ISO 9001:2015 is nearly upon us with the revised version due to be published in September. The International Standards Organisation (ISO) recently released a statement stating that ISO 9001:2015 had progressed to the Final Draft International Stage (FDIS); the final stage in the revision process. The FDIS contains the majority of the content that will be published in the full standard but there may still be some changes between the FDIS and the final publication. All going well the revised standard will be published in September.
At this stage, ISO member countries have two months to form a national position and vote on the latest draft of the standard before 9th September deadline. The vote at the Draft International Stage (DIS) was approved in November 2014 by 90% of members, but the committee also received over 3,000 comments with suggestions on possible improvements. Since then the committee has met twice and carried out extensive online discussions in order to analyse and decide on each and every comment received during the vote.
Nigel Croft – Chair of the ISO subcommittee (ISO/TC 176/SC2) revising the standard has said that compared with the DIS the FDIS has:
“Relatively minor changes. The most extensive ones have been to the introduction and figures, which have been greatly simplified, with some of the explanatory text being moved to an informative Annex…..[there has been] a general ‘tidying-up’ of the overall text and greater consistency in the use of specific terms, there have been a number of small technical changes.”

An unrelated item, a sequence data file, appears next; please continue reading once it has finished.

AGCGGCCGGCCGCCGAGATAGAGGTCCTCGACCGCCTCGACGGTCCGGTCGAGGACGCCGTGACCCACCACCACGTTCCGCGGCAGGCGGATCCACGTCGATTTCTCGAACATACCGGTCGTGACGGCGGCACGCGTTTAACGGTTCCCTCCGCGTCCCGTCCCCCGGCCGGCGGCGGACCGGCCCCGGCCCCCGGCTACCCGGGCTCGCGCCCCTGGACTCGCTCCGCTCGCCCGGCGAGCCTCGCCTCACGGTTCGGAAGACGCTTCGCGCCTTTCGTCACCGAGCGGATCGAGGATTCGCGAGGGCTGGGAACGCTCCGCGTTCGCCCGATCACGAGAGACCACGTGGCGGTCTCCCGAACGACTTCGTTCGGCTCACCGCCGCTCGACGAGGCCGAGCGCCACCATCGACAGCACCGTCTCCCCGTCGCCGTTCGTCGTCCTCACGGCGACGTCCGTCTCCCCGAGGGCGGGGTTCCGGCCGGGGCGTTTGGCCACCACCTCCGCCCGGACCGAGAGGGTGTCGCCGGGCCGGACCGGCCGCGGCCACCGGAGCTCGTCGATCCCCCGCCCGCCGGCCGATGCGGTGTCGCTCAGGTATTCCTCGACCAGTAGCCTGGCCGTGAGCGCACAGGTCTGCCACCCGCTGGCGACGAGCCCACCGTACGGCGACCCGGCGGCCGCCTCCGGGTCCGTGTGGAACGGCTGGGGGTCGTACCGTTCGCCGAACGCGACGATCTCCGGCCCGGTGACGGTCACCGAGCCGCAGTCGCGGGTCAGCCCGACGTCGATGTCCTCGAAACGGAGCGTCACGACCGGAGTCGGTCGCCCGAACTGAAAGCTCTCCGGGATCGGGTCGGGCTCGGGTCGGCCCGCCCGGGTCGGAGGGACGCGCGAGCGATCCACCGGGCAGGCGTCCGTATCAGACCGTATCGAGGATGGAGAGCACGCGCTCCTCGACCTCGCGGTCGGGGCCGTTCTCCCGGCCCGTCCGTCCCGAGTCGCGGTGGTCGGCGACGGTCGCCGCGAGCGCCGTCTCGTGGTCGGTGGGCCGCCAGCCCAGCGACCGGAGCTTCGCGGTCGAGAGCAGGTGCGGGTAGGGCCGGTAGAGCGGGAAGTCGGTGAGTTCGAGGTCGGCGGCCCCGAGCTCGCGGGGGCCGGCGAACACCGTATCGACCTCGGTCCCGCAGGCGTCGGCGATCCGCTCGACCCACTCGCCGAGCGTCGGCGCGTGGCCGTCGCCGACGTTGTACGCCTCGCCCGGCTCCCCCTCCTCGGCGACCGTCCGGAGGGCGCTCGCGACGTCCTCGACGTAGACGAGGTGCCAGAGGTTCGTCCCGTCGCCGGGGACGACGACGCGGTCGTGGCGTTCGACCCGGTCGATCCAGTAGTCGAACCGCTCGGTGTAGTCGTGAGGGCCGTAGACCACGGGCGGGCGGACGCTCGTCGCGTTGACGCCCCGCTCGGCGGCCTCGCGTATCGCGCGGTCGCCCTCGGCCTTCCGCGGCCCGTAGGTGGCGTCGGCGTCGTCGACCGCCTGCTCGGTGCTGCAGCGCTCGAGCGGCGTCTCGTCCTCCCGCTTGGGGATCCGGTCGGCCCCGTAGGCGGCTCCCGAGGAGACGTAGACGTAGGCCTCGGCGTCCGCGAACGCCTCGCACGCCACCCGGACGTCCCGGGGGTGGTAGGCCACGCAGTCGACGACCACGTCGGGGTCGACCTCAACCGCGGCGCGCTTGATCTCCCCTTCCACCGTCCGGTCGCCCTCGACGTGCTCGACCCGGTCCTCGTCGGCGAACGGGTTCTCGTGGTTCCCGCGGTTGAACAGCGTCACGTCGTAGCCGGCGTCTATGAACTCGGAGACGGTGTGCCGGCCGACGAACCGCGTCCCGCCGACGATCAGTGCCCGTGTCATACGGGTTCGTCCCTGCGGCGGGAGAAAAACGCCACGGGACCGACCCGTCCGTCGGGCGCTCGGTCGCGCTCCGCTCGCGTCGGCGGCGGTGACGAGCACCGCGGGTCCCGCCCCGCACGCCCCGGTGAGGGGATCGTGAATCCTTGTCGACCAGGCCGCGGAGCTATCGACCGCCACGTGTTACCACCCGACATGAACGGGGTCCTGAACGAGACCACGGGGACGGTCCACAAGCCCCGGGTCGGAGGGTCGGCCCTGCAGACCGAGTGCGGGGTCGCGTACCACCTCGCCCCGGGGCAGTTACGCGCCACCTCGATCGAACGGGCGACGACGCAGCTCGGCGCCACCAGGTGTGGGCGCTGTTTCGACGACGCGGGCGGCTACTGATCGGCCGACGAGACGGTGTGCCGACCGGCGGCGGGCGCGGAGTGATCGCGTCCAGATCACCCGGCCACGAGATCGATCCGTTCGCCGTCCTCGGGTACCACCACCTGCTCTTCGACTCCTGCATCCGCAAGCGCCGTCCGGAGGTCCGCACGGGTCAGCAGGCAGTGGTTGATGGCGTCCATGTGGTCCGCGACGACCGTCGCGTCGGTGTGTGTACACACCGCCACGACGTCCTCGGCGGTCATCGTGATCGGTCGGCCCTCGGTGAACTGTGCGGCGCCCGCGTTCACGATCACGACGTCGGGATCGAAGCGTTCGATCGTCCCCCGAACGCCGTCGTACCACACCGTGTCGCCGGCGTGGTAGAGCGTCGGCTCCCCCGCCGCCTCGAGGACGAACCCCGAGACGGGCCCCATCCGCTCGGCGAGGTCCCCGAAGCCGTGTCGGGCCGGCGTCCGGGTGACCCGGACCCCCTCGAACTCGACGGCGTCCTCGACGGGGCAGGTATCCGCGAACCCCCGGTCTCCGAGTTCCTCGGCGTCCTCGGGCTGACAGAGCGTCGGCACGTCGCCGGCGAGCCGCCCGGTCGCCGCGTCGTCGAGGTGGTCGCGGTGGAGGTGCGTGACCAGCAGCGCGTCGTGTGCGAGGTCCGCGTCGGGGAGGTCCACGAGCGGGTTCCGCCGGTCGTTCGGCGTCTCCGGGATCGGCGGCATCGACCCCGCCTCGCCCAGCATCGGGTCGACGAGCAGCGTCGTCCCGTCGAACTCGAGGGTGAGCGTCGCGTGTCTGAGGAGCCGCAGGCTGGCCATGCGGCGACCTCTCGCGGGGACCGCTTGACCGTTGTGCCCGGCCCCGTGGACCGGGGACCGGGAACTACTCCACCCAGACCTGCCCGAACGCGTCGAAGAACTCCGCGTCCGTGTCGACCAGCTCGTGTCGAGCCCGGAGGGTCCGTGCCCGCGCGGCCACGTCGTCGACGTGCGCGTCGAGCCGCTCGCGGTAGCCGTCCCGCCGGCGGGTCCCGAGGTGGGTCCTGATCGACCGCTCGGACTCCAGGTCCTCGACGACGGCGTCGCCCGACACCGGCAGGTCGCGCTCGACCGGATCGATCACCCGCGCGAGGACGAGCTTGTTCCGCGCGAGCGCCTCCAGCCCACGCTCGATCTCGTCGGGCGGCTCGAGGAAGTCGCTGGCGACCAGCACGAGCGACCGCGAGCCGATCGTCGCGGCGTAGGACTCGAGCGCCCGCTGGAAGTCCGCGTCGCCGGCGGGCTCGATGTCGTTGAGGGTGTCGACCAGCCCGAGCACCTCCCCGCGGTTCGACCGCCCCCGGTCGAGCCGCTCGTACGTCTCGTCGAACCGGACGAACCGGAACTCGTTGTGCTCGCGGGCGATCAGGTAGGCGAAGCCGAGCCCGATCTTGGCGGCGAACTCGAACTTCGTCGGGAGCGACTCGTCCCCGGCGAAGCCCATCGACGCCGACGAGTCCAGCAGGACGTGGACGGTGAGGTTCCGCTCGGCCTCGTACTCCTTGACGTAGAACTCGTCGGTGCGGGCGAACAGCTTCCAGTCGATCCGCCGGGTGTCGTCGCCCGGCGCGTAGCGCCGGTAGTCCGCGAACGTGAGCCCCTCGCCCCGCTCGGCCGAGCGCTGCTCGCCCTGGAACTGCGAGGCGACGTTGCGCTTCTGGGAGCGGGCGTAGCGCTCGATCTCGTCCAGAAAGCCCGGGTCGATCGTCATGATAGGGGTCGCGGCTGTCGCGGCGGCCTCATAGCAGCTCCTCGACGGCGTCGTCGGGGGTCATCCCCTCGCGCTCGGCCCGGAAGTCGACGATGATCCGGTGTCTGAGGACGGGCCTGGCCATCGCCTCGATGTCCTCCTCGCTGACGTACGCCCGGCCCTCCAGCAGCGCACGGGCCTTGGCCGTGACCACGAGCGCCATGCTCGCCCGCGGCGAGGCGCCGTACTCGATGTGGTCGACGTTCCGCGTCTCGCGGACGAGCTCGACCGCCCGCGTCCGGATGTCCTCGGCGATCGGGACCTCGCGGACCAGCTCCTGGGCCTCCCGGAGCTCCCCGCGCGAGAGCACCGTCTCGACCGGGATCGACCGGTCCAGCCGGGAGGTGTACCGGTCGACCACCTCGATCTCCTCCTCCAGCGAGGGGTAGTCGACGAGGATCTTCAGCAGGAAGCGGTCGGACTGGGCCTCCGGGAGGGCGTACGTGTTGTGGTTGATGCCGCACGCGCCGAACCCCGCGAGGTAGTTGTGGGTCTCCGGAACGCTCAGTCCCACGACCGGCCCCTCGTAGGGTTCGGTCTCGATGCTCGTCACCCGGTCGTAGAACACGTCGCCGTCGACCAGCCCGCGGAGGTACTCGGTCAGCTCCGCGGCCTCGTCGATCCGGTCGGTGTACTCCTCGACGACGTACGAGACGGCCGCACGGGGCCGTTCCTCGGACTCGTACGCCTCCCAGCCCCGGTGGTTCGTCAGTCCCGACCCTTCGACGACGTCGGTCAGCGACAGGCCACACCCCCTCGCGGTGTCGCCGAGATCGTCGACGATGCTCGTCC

ISO 9001:2015 will differ from previous versions of the standard as:
- ISO 9001:1987 and 1994 were quite prescriptive with many specific requirements for documented procedures and records.
- ISO 9001:2000 version focused on managing processes and required less documentation.
- This was maintained in the 2008 version.
- ISO 9001:2015 is even less prescriptive than ISO 9001:2008, with an underlying philosophy that output matters.
ISO 9001:2015 is very much performance-based. It focuses on what has to be achieved rather than how to achieve it. This has been achieved by combining the process approach with risk-based thinking and using the Plan-Do-Check-Act cycles at all levels in the organisation, while also taking the context in which the organisation operates into consideration.
Antaris has written about ISO 9001:2015 previously, explaining the standard:
- Quality Standard ISO 9001:2015 is nearing publication.
- ISO 9001 Draft International Standard Published.
- Major Changes to ISO 9001 on the way for 2015.
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